The US leader made the remarks on Wednesday in a keynote speech during a three-day state visit to London, marked by deep public opposition to the US-led occupation of Iraq.

Some observers said Bush presented nothing concrete on what he plans to do next in Baghdad.

“There was no indication whatsoever in a change of policy-and that is what is worrying,” said Georges Le Guelte of the French Institute for International and Strategic Relations.

“He is still focused on the ‘war against terrorism’ and is still in the same mindset which has led to the mistakes and failures this far,” he said.

World body

As for his comments on the United Nations, Marc Schattenmann of Germany’s Erfurt School of Public Policy, said the president was only partially right when he discussed the use of force.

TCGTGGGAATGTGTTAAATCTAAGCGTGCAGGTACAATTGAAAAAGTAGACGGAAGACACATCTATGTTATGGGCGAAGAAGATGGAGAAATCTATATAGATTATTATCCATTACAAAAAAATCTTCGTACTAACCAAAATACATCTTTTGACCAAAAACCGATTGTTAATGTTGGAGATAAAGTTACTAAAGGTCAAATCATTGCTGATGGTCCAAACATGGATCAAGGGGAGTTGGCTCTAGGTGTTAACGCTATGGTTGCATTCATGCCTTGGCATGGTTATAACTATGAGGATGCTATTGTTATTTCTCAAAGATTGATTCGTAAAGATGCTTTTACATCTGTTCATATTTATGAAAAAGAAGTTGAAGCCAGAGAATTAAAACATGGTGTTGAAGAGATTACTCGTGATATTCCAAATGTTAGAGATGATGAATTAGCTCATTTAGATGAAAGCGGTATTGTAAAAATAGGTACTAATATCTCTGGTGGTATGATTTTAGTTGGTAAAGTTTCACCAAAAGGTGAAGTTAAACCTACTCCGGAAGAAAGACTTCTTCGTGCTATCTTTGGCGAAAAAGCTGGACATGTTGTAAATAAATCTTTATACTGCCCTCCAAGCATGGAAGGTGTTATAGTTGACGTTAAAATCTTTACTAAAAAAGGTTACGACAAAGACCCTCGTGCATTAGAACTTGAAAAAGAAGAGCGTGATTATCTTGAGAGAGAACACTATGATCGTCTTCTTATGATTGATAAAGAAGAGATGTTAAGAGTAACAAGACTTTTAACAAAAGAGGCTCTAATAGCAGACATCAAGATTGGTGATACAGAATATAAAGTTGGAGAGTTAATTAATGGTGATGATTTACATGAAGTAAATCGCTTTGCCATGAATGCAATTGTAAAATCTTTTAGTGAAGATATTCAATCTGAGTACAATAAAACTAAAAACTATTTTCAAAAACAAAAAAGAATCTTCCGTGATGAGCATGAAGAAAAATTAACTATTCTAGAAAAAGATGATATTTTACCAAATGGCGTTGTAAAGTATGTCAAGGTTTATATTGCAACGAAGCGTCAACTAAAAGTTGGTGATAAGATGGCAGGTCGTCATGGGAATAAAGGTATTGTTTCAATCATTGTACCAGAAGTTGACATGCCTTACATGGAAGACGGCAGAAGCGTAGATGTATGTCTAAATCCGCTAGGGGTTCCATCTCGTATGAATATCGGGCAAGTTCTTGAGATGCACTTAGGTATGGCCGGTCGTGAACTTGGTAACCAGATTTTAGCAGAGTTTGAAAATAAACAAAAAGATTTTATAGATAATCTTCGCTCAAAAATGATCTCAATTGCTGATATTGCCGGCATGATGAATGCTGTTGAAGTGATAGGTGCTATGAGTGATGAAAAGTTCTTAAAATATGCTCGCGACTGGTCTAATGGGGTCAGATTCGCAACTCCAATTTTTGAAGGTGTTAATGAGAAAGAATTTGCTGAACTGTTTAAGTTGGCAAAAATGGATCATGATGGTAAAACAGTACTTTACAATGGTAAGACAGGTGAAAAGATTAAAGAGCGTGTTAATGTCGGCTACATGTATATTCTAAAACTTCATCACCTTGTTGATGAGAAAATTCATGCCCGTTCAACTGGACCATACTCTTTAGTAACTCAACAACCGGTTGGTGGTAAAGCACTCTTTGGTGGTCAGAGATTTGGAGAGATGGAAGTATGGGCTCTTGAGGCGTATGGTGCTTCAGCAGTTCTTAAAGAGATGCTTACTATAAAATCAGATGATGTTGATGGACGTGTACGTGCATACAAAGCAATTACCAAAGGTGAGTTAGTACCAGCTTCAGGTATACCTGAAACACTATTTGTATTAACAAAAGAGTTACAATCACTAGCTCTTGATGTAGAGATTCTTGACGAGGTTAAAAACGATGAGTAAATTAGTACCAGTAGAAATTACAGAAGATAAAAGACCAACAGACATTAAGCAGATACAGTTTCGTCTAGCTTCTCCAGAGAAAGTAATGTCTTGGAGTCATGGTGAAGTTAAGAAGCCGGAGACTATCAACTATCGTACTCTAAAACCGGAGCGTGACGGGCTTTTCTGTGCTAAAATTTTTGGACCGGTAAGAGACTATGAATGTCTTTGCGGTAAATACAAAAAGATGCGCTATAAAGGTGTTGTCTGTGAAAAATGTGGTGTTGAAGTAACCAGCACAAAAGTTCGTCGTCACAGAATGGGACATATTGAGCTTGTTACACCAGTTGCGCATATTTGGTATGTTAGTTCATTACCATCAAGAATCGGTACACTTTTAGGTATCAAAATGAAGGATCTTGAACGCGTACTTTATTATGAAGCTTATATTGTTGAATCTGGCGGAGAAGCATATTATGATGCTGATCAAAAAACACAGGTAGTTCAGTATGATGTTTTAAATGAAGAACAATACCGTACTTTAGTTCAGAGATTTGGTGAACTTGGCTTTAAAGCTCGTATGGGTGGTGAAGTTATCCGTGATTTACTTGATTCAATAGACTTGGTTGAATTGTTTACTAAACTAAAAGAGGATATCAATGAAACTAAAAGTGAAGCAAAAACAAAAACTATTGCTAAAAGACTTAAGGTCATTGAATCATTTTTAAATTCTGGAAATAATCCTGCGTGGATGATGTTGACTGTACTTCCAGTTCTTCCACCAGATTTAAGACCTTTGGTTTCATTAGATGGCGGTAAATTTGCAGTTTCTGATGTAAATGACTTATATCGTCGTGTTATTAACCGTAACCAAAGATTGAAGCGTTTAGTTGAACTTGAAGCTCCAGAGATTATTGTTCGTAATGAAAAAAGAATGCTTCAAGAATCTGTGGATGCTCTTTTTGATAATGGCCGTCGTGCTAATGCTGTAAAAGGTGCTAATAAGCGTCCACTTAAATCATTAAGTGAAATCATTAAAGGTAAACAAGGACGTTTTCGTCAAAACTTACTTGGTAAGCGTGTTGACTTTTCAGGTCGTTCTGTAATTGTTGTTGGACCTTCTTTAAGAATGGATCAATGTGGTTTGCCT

“The UN charter allows for the use of force in self-defence, to help others in emergencies and where the Security Council approves it. That wasn’t the case in Iraq or in Kosovo,” he said.

Others saw the address as delivering a “very friendly message”.

Bush began his speech by recalling the 11 September, 2001 attacks and built the address from there.

“He continues to make links between the September 11 attacks and those elsewhere - for example in Morocco - which had completely different causes. It is designed to instil fear into public opinion,” said Le Guelte.